When Domino came wandering down she was looking at her feet, obviously absorbed in her own thought, so when she looked up her expression burst into perfect shock. The sun had set for good and had finally taken twilight with it; Nate stood just outside a loose circle of six torches. He had a smile - which almost seemed anxious - on his face, and he didn't have any shoes on. As she came closer she could see the blanket spread out in the center of the circle, two place settings with the food already served, and a bottle of red wine wedged upright in the sand. Nate had his hands clasped before him as if he'd just invited God to dinner.
Her gait changed to a saunter, and she grinned at him. "I think you're going to need to offer me the world's largest bribe, you know. So I don't tell people back home that you, Cable, did something romantic."
She had thought he'd bristle immediately; instead he just offered her a strange smile. "I suppose that can be arranged," he said, and reached for her hand. "Shoes," he pointed at her feet, "off."
Her eyebrow quirked. "Fuck," she pointed at him and grinned like she was bearing teeth, "you." He chuckled, and rephrased to make it a request, which she toyed with ignoring but decided against it. Recklessly, she flung her sandals out towards the dark, and settled onto the blanket before her plate. He'd split the entrees, not knowing which she wanted; the pasta primavera or the shrimp scampi. Even after a long distance trip and reheated the food smelled pretty good. With Nate across from her, Domino sat cross-legged and took the first bite: not first class, but awfully good. They both ate a little until she extracted the cork (noisily) from the wine bottle and poured some for both of them.
She lifted her glass to him. "To what has to have been the most uneventful vacation of our lives," she said, smiling and tinging her glass on his. They drank; he kept his eyes on hers, watched the firelight undulate along her irises.
"Uneventful in a good way," he added, drinking again, then refilling his glass. He still felt nervous.
She gave an agreeing nod. "Yeah, in a good way. Uneventful doesn't mean bored."
"Then you haven't been. Bored, that is," he murmured as he topped off her glass. She shook her head, her black hair shimmering with orange under the torches.
"No. I've been thinking too much to be bored." The water rushed up to the beach, as if it could capture her words and take them back out to sea. Nate wedged the bottle back in the sand and took a few more bites of his food, and Domino seemed close to finishing off her shrimp.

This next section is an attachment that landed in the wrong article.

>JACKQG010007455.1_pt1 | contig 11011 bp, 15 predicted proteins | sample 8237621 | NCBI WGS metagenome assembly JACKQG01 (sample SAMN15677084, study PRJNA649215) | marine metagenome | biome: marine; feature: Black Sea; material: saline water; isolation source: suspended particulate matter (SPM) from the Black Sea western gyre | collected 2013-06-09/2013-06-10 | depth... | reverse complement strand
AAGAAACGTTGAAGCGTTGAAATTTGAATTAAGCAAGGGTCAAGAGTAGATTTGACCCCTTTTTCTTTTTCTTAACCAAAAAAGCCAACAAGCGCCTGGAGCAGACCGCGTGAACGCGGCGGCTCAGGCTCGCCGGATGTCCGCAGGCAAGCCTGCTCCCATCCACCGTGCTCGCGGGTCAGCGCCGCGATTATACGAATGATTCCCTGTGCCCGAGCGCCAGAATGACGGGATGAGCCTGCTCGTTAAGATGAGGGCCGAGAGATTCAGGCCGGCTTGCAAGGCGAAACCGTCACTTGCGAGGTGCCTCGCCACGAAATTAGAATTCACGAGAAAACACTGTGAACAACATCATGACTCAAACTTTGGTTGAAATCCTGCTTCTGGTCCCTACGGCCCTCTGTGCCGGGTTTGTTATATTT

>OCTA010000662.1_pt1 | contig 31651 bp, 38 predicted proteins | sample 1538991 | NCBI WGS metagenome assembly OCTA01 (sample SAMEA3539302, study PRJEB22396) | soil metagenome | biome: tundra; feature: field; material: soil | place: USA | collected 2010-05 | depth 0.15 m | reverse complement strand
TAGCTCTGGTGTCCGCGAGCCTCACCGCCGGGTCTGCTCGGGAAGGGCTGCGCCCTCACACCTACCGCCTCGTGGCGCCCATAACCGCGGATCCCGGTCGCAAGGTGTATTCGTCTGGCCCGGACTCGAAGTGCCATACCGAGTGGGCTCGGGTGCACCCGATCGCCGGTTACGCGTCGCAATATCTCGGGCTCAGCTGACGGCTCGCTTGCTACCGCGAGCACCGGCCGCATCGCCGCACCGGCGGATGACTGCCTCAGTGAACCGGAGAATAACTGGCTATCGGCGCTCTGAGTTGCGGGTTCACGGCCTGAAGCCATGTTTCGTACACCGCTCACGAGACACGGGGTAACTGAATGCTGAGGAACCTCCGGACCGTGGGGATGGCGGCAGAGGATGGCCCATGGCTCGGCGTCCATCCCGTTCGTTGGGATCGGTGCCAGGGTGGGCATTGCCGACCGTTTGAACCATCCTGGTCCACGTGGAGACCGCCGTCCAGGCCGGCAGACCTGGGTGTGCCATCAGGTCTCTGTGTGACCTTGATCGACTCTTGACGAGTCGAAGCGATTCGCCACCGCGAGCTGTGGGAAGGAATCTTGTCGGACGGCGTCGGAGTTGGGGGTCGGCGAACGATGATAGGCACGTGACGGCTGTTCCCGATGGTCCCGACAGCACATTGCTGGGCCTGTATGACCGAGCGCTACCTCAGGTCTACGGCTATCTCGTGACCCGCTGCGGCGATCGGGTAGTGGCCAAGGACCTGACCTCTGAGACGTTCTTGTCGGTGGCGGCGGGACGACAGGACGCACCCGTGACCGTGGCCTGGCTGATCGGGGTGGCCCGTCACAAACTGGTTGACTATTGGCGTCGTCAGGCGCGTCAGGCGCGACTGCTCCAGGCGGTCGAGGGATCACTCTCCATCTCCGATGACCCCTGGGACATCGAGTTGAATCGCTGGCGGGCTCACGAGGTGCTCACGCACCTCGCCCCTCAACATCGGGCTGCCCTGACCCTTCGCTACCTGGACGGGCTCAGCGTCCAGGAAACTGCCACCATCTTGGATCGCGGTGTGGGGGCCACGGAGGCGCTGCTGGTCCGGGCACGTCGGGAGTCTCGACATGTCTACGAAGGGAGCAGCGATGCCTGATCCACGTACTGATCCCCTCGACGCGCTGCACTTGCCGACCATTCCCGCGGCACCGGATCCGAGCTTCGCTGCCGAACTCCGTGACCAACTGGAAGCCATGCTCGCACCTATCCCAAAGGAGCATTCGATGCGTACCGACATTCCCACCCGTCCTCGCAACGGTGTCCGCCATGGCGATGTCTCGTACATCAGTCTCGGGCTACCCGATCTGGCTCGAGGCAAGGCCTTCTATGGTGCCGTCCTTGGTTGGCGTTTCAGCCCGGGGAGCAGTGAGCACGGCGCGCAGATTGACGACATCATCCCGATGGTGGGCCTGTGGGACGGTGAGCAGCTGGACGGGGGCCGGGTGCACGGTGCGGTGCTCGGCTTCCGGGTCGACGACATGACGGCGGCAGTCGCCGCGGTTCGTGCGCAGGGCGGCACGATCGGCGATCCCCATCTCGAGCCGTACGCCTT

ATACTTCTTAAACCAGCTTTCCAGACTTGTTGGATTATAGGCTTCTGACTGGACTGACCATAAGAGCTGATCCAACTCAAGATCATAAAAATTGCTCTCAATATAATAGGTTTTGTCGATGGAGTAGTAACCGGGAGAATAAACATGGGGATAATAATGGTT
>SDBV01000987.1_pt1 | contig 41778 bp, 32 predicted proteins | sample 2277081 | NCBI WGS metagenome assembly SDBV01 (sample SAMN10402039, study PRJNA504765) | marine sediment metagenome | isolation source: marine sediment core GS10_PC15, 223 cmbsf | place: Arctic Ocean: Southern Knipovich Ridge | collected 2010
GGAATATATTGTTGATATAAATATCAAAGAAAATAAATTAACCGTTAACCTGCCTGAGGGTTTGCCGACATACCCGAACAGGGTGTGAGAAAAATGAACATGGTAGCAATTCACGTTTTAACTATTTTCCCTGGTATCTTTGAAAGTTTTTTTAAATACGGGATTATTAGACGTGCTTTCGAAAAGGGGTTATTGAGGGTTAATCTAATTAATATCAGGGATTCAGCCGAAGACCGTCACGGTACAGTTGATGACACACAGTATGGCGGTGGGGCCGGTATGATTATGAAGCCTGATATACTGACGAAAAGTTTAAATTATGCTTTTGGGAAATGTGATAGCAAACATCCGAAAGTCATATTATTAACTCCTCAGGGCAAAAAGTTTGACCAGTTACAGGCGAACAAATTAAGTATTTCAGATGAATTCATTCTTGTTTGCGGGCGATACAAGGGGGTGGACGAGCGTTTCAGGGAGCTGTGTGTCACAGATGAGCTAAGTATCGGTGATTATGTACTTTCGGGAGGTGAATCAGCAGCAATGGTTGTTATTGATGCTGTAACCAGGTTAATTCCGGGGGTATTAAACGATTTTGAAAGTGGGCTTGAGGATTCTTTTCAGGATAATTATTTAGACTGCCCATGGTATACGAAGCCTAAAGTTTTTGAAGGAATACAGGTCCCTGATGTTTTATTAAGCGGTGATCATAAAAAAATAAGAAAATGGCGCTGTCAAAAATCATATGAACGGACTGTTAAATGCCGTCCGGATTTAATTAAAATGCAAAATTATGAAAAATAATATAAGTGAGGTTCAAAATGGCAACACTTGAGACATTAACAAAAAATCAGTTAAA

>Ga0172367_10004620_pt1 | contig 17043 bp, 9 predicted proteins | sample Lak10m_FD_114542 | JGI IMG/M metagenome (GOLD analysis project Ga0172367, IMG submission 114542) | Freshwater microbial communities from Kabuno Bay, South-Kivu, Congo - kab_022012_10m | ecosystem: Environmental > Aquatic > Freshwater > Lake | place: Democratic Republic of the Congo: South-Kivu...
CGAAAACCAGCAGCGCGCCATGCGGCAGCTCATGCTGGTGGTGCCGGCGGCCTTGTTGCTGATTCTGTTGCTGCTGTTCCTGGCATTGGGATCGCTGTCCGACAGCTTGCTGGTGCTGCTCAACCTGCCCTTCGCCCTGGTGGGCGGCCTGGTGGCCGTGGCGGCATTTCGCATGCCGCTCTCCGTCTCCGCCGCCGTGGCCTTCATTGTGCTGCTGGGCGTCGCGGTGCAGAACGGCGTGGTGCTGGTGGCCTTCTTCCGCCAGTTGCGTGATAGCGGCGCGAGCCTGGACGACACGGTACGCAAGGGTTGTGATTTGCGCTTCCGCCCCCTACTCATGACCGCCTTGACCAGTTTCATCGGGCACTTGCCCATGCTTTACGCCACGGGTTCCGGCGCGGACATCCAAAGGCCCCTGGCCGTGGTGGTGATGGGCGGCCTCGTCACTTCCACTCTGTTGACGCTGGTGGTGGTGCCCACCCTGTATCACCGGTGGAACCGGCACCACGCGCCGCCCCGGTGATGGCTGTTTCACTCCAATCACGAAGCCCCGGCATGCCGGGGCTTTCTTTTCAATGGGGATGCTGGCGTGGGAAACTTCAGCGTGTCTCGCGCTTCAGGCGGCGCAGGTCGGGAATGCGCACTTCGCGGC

He wanted to say the right thing. "It's not so bad, thinking." Her left eyebrow just about hit her hairline, and he wished there was something a lot harder than sand around, so he could go hit his head against it. Repeatedly. But he smiled.
"Mmm..." she said, biting into her last shrimp to cover her amusement, "no, not so bad."
As nervous as he was, he didn't feel afraid. Not really. Something had unknotted inside him, , and the charge of restlessness that had coursed through him for as long as he could remember had disappeared, untraceably.
He cleared away the dishes when they finished, and they moved to sit next to each other, knees touching. "Something wrong?" He asked eventually, when she still seemed tense and quiet.
"No. Not really." He didn't believe her.
"I said something," he murmured, looking out at the ocean, where it met the stars. "Yesterday, I said something that made you feel...whatever it is you're feeling."
She didn't deny it outright, at least, but she didn't look at him, either. "I don't think I've been fair," he said abruptly. "I told you to take this trip, to let you relax. And all we've done is talk about my bullshit problems."
To his surprise, she smiled at him. "That's not _all_ we've done..." So he smiled back, and she bumped his shoulder once as they chuckled. "Everyone's allowed a midlife crisis."
"Is that what you think this is?" He choked, incredulous.